Lori McMahon, MBA ’10
Driving Social Change Around the World
Nearly all mobile phones, computers, and the microprocessors that power them contain some combination of four minerals: gold, tin, tantalum, and tungsten. When Intel Corporation learned that many of these minerals come from mines in the Democratic Republic of Congo that are controlled by armed militias funding violence in the region, it decided to take action so that it was not inadvertently supporting the conflict.
In January, Intel announced that it had achieved a key milestone: The company is now manufacturing the world’s first microprocessors validated to be free of these “conflict minerals.” Since Intel made that announcement, Lori McMahon has been leading the company’s efforts to engage consumer audiences in the conflict minerals issue, helping them learn what’s in their electronic devices and educating them about how they can get involved.
Over the past few years, McMahon says, Intel visited more than 70 smelters, which refine raw ore into metals, to verify they were not buying minerals from the militia-controlled mines. Now Intel is entering a new phase of the initiative, focused on helping other companies eliminate conflict minerals from their products and educating the public about the issue.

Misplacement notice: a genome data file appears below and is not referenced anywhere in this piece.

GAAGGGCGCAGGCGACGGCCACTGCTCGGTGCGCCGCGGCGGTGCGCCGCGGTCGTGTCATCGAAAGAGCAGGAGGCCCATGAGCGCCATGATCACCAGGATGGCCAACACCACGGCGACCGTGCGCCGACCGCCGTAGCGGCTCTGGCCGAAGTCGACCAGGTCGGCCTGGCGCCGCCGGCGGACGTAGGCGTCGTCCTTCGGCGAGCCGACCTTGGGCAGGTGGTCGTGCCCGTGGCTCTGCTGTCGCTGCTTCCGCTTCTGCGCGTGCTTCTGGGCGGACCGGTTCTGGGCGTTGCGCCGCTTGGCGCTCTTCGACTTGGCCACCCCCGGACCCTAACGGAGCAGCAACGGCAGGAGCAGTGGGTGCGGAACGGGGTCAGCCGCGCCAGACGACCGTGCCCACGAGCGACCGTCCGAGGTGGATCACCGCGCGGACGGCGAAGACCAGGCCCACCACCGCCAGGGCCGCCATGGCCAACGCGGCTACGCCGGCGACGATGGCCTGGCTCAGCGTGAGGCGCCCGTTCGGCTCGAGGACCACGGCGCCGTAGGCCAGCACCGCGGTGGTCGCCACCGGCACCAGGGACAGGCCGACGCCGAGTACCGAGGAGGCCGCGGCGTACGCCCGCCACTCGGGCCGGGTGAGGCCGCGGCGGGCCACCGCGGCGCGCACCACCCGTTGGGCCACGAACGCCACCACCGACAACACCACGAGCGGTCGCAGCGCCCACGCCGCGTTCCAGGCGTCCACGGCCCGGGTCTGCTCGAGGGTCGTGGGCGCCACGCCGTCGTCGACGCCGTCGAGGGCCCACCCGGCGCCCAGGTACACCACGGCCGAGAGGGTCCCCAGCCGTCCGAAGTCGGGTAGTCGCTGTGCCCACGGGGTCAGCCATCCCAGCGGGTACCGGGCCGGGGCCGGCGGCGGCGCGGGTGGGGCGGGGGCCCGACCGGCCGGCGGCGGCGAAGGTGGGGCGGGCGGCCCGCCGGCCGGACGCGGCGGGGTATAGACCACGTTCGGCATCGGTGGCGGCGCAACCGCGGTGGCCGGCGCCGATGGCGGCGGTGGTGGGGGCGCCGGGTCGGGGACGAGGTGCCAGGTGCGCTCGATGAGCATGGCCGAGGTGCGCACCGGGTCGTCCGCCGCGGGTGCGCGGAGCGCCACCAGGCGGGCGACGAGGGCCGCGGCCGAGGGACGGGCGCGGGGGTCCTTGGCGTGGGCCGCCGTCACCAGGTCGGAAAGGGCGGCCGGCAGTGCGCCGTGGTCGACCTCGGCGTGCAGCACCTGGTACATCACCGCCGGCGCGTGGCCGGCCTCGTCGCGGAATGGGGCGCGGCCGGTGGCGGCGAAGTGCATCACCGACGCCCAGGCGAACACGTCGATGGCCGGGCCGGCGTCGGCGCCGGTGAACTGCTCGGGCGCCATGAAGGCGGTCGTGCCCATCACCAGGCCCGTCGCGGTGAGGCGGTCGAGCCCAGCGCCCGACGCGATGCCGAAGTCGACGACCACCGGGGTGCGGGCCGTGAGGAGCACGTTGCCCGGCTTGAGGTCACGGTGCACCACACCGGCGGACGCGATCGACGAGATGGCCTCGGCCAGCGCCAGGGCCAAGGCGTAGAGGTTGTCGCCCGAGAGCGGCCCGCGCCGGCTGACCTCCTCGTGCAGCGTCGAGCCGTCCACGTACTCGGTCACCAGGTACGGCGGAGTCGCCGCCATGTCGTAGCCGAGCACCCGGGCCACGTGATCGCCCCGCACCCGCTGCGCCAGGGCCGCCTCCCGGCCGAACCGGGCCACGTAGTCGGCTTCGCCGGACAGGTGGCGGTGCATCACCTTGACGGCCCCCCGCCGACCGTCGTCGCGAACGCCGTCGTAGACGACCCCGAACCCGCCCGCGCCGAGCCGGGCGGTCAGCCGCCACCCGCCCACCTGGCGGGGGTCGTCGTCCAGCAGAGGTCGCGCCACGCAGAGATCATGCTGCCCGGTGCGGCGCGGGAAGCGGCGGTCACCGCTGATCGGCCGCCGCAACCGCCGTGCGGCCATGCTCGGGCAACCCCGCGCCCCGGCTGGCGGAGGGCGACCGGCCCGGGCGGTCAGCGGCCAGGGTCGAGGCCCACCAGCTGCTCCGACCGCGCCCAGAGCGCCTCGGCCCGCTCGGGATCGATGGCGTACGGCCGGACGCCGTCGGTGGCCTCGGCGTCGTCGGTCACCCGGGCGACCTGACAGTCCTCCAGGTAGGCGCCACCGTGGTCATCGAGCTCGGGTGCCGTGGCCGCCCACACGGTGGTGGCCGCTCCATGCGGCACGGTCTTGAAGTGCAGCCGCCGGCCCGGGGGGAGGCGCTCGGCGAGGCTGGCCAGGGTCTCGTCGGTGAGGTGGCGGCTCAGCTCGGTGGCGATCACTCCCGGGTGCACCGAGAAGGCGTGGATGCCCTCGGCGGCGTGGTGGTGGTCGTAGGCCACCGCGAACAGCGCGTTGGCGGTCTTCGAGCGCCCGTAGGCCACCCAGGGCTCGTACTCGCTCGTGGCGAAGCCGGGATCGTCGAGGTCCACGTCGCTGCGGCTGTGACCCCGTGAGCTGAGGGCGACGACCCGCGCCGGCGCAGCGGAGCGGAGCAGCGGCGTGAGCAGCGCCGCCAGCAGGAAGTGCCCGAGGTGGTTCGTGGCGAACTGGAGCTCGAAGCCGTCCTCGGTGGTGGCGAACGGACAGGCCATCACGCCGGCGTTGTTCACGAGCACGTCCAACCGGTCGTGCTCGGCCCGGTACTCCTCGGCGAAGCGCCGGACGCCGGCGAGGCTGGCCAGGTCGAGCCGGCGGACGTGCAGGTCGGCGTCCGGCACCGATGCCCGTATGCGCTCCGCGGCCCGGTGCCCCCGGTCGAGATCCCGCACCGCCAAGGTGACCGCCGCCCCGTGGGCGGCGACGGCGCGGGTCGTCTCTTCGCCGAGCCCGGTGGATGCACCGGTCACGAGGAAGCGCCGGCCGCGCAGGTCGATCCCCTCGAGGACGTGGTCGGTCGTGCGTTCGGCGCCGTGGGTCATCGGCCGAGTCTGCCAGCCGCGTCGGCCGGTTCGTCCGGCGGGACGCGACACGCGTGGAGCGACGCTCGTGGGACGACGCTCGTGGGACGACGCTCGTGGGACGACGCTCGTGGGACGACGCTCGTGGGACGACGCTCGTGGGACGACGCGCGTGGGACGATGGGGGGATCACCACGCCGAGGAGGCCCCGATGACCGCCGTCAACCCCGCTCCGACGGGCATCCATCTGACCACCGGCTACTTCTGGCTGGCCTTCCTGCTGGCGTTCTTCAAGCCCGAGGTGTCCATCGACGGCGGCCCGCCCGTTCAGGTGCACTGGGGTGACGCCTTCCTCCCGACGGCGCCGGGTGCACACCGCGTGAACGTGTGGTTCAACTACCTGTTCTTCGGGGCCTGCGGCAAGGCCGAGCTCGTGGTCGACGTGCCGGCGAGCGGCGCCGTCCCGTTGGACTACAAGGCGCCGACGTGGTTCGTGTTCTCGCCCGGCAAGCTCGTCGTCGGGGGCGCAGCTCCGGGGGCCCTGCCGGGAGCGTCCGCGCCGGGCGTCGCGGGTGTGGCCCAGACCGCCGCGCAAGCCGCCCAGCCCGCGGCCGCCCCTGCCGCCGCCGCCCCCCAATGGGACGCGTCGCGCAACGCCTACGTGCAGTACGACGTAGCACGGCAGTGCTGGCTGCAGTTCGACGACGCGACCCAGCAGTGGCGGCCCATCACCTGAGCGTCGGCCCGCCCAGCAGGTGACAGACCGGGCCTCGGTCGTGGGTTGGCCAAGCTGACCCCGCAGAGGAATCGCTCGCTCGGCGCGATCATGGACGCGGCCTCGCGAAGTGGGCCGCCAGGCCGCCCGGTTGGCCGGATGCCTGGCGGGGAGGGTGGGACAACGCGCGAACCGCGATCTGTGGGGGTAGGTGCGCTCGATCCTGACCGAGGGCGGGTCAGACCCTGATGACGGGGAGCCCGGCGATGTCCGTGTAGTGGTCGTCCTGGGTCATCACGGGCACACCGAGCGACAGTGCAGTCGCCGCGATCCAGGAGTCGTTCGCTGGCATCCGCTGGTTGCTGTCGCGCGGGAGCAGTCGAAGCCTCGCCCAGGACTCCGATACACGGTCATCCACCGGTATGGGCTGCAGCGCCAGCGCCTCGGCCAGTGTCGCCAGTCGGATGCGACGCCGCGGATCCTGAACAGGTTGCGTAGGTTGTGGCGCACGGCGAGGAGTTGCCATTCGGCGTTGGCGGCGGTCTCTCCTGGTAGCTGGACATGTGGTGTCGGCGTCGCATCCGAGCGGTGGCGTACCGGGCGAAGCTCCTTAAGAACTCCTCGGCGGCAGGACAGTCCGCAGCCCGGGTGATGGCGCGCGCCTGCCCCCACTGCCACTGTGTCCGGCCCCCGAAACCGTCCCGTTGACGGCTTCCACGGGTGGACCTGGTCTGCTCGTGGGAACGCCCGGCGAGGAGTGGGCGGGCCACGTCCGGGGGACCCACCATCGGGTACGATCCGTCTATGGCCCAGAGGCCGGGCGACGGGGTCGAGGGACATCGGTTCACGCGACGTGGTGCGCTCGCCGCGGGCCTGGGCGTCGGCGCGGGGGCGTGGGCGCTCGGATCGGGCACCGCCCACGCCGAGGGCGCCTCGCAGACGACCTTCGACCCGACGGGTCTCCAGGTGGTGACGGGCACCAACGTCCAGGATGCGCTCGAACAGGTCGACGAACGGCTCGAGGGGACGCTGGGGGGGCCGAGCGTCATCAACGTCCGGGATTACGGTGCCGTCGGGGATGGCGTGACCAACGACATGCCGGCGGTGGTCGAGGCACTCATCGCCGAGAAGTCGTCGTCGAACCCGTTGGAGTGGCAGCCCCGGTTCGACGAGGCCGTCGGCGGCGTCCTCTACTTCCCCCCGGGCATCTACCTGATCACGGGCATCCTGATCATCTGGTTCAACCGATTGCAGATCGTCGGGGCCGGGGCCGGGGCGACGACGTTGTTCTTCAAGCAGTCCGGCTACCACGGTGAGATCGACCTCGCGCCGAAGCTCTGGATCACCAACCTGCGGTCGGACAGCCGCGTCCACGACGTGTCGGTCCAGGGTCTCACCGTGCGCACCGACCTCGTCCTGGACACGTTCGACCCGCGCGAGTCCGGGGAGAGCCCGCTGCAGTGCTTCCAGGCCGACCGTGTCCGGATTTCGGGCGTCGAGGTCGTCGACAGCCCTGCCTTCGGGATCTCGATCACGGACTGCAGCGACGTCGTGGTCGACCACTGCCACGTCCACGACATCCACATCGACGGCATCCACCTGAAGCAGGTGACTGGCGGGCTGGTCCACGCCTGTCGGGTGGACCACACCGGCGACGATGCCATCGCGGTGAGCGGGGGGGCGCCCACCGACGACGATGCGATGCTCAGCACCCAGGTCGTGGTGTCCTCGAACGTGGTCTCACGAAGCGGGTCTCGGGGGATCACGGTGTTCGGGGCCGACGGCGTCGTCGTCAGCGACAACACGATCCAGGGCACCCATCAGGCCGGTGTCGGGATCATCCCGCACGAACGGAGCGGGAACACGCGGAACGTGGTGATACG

“Consumers can vote with their pocketbooks,” McMahon says. “We don’t believe that someone is going to rush out to buy a computer with a conflict-free microprocessor, but the next time they are in market to buy one, they might think about it.”
The conflict minerals program is the latest example of how Mc-Mahon has dedicated her career to working on sustainability within the corporate world. In her previous position, McMahon managed Intel for Change, an initiative focused on raising awareness of girls’ unequal access to education around the world.
Because Millennials are the target audience for Intel for Change, the company selected three college students through a national competition to serve as “ambassadors” and travel with a team to Kenya, Ecuador, or India. In each country, the students learned how local barriers to education for girls were being addressed and developed ideas for a project on their own college campus that would contribute toward closing this gender gap.
Working on sustainability issues for Intel, based in Santa Clara, Calif., is a dream job for McMahon, who chose sustainability as her immersion at Johnson. “I feel proud that the work I am doing connects the dots between Intel’s passion for these issues and a whole generation of inspired young people that have the desire and power to drive change on huge global social issues,” she says.